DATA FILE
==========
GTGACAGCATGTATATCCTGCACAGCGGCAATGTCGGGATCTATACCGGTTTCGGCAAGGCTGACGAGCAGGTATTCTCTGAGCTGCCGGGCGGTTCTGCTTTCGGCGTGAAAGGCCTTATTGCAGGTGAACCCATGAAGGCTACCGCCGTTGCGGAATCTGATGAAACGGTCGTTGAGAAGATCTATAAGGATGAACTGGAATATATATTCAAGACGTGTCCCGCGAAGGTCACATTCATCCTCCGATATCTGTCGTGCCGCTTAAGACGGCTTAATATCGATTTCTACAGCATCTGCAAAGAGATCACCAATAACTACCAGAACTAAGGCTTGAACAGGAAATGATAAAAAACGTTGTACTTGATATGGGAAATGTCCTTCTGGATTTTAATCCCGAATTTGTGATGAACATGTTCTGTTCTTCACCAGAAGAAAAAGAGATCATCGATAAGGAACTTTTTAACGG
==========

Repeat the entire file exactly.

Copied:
GTGACAGCATGTATATCCTGCACAGCGGCAATGTCGGGATCTATACCGGTTTCGGCAAGGCTGACGAGCAGGTATTCTCTGAGCTGCCGGGCGGTTCTGCTTTCGGCGTGAAAGGCCTTATTGCAGGTGAACCCATGAAGGCTACCGCCGTTGCGGAATCTGATGAAACGGTCGTTGAGAAGATCTATAAGGATGAACTGGAATATATATTCAAGACGTGTCCCGCGAAGGTCACATTCATCCTCCGATATCTGTCGTGCCGCTTAAGACGGCTTAATATCGATTTCTACAGCATCTGCAAAGAGATCACCAATAACTACCAGAACTAAGGCTTGAACAGGAAATGATAAAAAACGTTGTACTTGATATGGGAAATGTCCTTCTGGATTTTAATCCCGAATTTGTGATGAACATGTTCTGTTCTTCACCAGAAGAAAAAGAGATCATCGATAAGGAACTTTTTAACGG